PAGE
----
Marisa Tellez On The Croc Within
Dr. Marisa Tellez shares how to have people skills like a crocodile scientist.
When Dr. Marisa Tellez, PhD sat down with me for a remote interview, she apologized for the spotty internet. “I have to do this at a café last minute. We got a call about a manatee getting hit by a boat, so I had to come back here with my team.”
Tellez’s PhD research was on the interactions between parasites and crocodilians. Today, she is a conservationist and crocodile researcher, working largely with crocodiles that are native to Belize and other parts of Central and South America. “I’ve always had a soft spot for apex predators,” Tellez says. “I felt even from a young age that they weren’t getting enough love, and these are some of the most important animals in the world when it comes to ecological balance.”
In pre-colonial times, there were upwards of 1 million crocodiles living in Belize. Now, there are only about 7 to 10 thousand left. The Crocodile Research Coalition (CRC) based on the Placencia Peninsula in Belize is working to balance the number of crocodiles in the area and foster a healthy human-crocodile relationship to keep it sustainable. But as the executive director of the CRC, a lot of Tellez’s conservation work extends beyond just crocs.
“We’re the only wildlife organization in Southern Belize, so we have a huge responsibility with that,” Tellez says. “So, if it’s not doing wildlife rescues, then we’re out in the field doing crocodile research, bird surveys, manatee surveys, and outreach.”
In fact, community outreach and relationship-building are some of the most important facets of Tellez’s work as a crocodile conservationist.
“When I first started getting into wildlife, it was because I like wildlife more than people. Well, guess what? You’re going to be dealing with a lot more people than wildlife,” Tellez says. “If we want the long-term success of any management program, we need the people.”
Because crocodiles can be dangerous, or just because they aren’t as cute as other animals (according to some accounts, anyway), they face stigma that can hinder their conservation. Tellez knows that working to destigmatize crocs and re-establish their connection with the community that surrounds the CRC is essential to saving the animal for good.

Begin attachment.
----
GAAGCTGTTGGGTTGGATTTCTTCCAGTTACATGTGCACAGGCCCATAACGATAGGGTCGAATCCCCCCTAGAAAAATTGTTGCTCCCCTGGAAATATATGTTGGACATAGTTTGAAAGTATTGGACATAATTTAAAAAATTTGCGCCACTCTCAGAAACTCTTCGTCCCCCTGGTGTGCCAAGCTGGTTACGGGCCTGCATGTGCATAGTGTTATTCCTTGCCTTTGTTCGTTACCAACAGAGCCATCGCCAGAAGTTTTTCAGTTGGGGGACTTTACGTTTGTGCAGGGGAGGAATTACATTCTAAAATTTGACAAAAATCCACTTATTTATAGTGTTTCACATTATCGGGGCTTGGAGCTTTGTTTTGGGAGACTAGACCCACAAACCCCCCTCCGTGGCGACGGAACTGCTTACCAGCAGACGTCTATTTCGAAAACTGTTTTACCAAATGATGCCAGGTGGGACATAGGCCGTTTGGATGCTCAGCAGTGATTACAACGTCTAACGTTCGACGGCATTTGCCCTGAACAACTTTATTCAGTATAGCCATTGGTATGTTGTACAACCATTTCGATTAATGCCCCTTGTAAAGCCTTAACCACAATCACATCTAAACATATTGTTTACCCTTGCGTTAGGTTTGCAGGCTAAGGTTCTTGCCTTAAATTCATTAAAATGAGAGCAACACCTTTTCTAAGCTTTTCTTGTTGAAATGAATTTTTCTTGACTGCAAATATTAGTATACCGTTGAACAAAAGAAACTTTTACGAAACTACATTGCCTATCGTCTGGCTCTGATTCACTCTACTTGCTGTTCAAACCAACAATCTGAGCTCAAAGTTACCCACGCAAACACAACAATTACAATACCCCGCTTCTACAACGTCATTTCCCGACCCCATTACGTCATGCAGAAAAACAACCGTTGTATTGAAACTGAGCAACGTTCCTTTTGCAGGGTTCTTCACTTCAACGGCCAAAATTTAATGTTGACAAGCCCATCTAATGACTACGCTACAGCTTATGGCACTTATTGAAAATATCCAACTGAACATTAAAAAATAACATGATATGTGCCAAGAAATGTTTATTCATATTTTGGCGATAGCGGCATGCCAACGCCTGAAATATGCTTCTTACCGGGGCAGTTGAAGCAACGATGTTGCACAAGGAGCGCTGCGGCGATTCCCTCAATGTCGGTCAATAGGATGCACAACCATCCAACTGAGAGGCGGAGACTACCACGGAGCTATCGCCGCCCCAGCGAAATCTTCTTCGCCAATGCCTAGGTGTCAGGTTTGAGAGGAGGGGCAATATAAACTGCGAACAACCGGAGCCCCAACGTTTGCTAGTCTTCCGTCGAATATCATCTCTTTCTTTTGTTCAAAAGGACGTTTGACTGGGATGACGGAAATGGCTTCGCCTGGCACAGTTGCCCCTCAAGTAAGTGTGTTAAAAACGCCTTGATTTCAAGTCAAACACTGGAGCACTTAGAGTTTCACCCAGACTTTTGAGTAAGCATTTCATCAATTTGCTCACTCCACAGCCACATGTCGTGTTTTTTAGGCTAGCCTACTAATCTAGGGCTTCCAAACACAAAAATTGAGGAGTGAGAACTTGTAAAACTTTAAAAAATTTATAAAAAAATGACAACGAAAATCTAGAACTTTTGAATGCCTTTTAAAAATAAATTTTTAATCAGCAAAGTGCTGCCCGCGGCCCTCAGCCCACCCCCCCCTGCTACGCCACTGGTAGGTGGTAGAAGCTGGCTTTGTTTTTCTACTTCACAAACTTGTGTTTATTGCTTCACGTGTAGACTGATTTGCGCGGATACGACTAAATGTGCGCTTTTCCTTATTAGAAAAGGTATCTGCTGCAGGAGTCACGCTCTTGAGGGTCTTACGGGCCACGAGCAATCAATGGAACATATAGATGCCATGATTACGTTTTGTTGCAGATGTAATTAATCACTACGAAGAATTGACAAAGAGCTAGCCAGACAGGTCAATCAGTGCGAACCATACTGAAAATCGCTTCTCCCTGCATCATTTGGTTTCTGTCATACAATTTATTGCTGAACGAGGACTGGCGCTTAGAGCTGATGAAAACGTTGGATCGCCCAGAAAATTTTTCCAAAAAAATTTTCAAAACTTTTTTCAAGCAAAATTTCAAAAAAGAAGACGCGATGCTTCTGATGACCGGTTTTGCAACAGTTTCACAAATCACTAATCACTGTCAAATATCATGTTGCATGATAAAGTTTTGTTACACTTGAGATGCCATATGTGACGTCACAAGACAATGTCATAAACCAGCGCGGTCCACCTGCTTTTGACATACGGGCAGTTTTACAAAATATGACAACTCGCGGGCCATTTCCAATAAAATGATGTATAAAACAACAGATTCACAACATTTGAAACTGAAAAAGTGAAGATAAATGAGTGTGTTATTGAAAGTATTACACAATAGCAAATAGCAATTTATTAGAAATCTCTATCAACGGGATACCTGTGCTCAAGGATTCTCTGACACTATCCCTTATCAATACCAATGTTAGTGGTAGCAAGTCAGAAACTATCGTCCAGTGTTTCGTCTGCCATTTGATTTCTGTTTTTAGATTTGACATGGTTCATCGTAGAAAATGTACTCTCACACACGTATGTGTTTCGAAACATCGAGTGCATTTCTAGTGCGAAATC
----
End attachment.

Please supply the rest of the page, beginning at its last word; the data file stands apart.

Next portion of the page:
The CRC offers a community science program for locals to report animal sightings in their area, which led Tellez and her team to spot patterns in the crocodiles’ behavior. According to the database they built, crocodiles are more active about 10 to 14 days before a full moon. “Thanks to the information we collected for our community scientists, we can tell the community… to be more observant on the road at those times,” Tellez says.
Local involvement in research helps to reduce human wildlife conflict, mentor the next generation of scientists, and decolonize science. This makes it more participatory for the individuals affected by the wildlife rather than only for scientists who “parachute” in and leave the area when their research is done.
“Pre-colonization, the crocodile was the most revered animal of the Mayan civilization,” Tellez says. But when colonizers arrived in the Americas, they stigmatized predators and shifted the local mindset to fear them. “It’s a lot easier to exploit if you can change the mindset of people that [crocodiles are] dangerous, vermin, or not needed.”
Seeing the community’s hearts change about crocodiles is Tellez’s favorite part of her job. A moving example was when she was called to identify the body of a critically endangered American crocodile, killed by poachers. Tellez dejectedly posted about what she saw that day on Facebook, and the outpouring of local support surprised her.
“People [were] angry. People were [saying] ‘Don’t tell me it’s Jeff. Don’t tell me it’s Gumdrop. Don’t tell me it’s Charlie!’ The police arrested [the poachers] and the community was outraged,” Tellez remembers. “It illustrated that our outreach is working.”
At the top of Tellez’s bio on the CRC website, there is an Egyptian proverb: “If a woman loves a crocodile, she takes on its character.”
In some scientific communities, identifying with animal subjects or even naming them is looked down on as biased or anthropomorphization. Tellez says that her love for the animals she protects doesn’t negatively influence her scientific observation of them at all.
“I’m Mescalero Apache, and a lot of knowledge was passed down. And in indigenous societies, animals have a spirit,” Tellez says. “In the global North, they say, ‘Don’t anthropomorphize.’ But for Indigenous societies, that’s Brother Bear. Or, that’s Sister Eagle. There’s a connection and I think that we can learn from it. And I think science would progress so much if we started to acknowledge some of these Indigenous ideals and more traditional science.”
Tellez says that she hasn’t always been welcomed with open arms in the science world, whether due to her radical inclusion of Indigenous knowledge in her scientific practice, or simply because of her identity as a woman of color. In a way, it mirrors the stigma of studying a predator that is seen as an outsider rather than an essential part of the local ecosystem. But she advises young scientists to embrace challenges and trust they will find a supportive community that sees their passion.
“A lot of people look down upon Indigenous knowledge. And that continues to be a challenge,” says Tellez. “But I’ve been meshing things and I think if anything, that’s helped with some of the success. We can bring the strengths of various views to the table, and I think that could only progress conservation [and] science. It’s just about finding the balance.”